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stride

[strahyd] /straɪd/
verb (used without object), strode, stridden
[strid-n] /ˈstrɪd n/ (Show IPA),
striding.
1.
to walk with long steps, as with vigor, haste, impatience, or arrogance.
2.
to take a long step:
to stride across a puddle.
3.
to straddle.
verb (used with object), strode, stridden
[strid-n] /ˈstrɪd n/ (Show IPA),
striding.
4.
to walk with long steps along, on, through, over, etc.:
to stride the deck.
5.
to pass over or across in one long step:
to stride a ditch.
6.
to straddle.
noun
7.
a striding manner or a striding gait.
8.
a long step in walking.
9.
(in animal locomotion) the act of progressive movement completed when all the feet are returned to the same relative position as at the beginning.
10.
the distance covered by such a movement:
He was walking a stride or two ahead of the others.
11.
a regular or steady course, pace, etc.
12.
a step forward in development or progress:
rapid strides in mastering algebra.
Idioms
13.
hit one's stride,
  1. to achieve a regular or steady pace or course.
  2. to reach the point or level at which one functions most competently and consistently:
    The quarterback didn't hit his stride until the second half of the game.
14.
strides, (used with a plural verb) Australian Informal. trousers.
15.
take in stride, to deal with calmly; cope with successfully:
She was able to take her sudden rise to fame in stride.
Origin
900
before 900; (v.) Middle English striden, Old English strīdan; cognate with Dutch strijden, Low German strīden to stride; (noun) Middle English stride, derivative of the v.; akin to straddle
Related forms
strider, noun
stridingly, adverb
outstride, verb (used with object), outstrode, outstridden, outstriding.
Synonyms
12. advance, progress, headway, improvement.
Dictionary.com Unabridged
Based on the Random House Dictionary, © Random House, Inc. 2014.
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Examples for stride
  • Bond markets seemed to take the dollar's decline in stride.
  • Cariocas are known for taking things in stride and enjoying life.
  • As advertised, he produced a series of photographs showing the horse virtually stride by stride.
  • Try to take these feelings in stride as much as possible.
  • The list will grow as the pre-announcement season hits its stride in the coming weeks.
  • One of the younger guys was chewing gum and taking it all in stride.
  • For another company, these outages would be taken in stride.
  • Get it wrong and your runner collapses to the ground without taking a single stride.
  • You're in a boat with lots of good company--so try to take it in stride.
  • Possibly the programme may at long last be hitting its stride.
British Dictionary definitions for stride

stride

/straɪd/
noun
1.
a long step or pace
2.
the space measured by such a step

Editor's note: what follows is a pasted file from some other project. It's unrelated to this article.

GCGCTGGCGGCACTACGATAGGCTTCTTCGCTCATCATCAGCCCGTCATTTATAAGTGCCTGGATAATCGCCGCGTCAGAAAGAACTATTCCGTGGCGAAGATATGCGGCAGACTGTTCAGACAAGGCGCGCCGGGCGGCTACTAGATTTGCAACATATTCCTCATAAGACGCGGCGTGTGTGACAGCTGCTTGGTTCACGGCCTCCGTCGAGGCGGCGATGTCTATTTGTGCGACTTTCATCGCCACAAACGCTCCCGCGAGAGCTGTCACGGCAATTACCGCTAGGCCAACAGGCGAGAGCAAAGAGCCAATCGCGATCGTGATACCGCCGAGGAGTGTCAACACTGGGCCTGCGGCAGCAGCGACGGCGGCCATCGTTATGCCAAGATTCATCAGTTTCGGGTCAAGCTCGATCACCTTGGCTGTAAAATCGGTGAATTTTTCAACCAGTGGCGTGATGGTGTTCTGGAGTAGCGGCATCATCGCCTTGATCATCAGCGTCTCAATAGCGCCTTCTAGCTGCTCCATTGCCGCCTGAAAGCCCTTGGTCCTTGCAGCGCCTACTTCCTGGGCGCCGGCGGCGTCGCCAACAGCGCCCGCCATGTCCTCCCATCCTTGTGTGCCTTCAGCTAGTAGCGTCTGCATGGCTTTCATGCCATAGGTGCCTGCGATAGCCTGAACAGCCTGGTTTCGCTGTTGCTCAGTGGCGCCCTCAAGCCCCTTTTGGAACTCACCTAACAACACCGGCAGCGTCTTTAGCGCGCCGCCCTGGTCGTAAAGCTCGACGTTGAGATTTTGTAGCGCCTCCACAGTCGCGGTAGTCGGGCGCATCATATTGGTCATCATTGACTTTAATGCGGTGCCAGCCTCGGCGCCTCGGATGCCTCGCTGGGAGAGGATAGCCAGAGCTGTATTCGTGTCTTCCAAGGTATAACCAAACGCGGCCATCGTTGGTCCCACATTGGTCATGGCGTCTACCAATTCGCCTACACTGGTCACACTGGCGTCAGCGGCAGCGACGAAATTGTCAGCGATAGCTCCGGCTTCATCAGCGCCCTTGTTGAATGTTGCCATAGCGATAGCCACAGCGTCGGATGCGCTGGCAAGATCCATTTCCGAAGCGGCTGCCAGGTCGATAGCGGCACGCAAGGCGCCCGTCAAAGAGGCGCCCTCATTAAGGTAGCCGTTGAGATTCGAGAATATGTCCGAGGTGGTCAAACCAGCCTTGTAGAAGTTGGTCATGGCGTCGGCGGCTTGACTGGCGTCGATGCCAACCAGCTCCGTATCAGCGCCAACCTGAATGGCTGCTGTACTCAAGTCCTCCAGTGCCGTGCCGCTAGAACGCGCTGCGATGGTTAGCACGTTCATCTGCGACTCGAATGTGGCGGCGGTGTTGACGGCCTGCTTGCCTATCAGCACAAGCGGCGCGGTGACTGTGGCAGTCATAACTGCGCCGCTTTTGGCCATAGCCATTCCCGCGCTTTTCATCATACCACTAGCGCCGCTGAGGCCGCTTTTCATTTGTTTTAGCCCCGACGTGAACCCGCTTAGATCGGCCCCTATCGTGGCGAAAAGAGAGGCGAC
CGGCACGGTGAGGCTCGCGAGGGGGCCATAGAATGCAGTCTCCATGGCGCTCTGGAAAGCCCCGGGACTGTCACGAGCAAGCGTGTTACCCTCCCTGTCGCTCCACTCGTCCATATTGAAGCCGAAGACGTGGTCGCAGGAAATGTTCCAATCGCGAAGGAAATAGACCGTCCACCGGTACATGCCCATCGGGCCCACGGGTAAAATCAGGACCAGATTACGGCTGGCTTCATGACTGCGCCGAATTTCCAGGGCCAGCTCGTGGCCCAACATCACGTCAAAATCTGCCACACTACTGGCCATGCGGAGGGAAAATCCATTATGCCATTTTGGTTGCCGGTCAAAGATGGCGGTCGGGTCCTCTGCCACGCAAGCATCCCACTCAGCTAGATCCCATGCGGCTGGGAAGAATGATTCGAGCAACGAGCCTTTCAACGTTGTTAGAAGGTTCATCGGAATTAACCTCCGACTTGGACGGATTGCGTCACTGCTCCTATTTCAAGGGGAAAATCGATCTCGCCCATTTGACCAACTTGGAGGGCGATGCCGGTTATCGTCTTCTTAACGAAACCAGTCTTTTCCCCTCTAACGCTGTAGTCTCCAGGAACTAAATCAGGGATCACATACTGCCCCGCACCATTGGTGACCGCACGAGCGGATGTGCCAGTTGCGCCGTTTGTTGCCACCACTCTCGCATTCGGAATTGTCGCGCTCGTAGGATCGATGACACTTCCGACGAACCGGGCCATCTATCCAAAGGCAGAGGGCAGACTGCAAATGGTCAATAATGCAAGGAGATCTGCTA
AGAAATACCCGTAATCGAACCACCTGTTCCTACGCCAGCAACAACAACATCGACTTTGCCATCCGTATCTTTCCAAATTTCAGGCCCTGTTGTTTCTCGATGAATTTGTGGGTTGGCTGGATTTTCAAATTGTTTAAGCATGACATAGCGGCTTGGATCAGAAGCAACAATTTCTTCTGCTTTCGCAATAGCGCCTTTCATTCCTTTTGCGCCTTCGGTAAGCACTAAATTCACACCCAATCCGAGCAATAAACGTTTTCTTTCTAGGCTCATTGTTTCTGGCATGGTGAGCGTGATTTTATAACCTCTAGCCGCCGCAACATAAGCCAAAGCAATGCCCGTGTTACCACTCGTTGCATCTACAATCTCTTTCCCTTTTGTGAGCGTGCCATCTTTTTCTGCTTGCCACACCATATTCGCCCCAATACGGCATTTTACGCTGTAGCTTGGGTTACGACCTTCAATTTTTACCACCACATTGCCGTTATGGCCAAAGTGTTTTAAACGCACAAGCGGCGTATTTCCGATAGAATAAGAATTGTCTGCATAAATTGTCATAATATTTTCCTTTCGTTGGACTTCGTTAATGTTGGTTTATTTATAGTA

3.
a striding gait
4.
an act of forward movement by an animal, completed when the legs have returned to their initial relative positions
5.
progress or development (esp in the phrase make rapid strides)
6.
a regular pace or rate of progress to get into one's stride, to be put off one's stride
7.
(rowing) the distance covered between strokes
8.
(jazz) Also called stride piano. a piano style characterized by single bass notes on the first and third beats and chords on the second and fourth
9.
(pl) (informal, mainly Austral) men's trousers
10.
take something in one's stride, to do something without difficulty or effort
verb strides, striding, strode, stridden
11.
(intransitive) to walk with long regular or measured paces, as in haste, etc
12.
(transitive) to cover or traverse by striding he strode thirty miles
13.
often foll by over, across, etc. to cross (over a space, obstacle, etc) with a stride
14.
(intransitive) (rowing) to achieve the desired rhythm in a racing shell
Derived Forms
strider, noun
Word Origin
Old English strīdan; related to Old High German strītan to quarrel; see straddle
Collins English Dictionary - Complete & Unabridged 2012 Digital Edition
© William Collins Sons & Co. Ltd. 1979, 1986 © HarperCollins
Publishers 1998, 2000, 2003, 2005, 2006, 2007, 2009, 2012
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Word Origin and History for stride
v.

Old English stridan "to straddle," from Proto-Germanic *stridanan (cf. Middle Low German strede "stride," Dutch strijd, Old High German strit, German Streit "fight, contention, combat," Old Norse striðr "strong, hard, stubborn, severe"), from root *strid- "to strive, make a strong effort." Meaning "to walk with long or extended steps" is from c.1200. Cognate words in most Germanic languages mean "to fight, struggle;" the notion behind the English usage might be the effort involved in making long strides, striving forward.

n.

"a step in walking," Old English stride, from the root of stride (v.). Figurative meaning in make strides "make progress" is from c.1600. To take (something) in stride (1832), i.e. "without change of gait," originally is of horses leaping hedges in the hunting-field; figurative sense attested from 1902. Jazz music stride tempo is attested from 1938.

Online Etymology Dictionary, © 2010 Douglas Harper
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Idioms and Phrases with stride
The American Heritage® Idioms Dictionary
Copyright © 2002, 2001, 1995 by Houghton Mifflin Company. Published by Houghton Mifflin Company.
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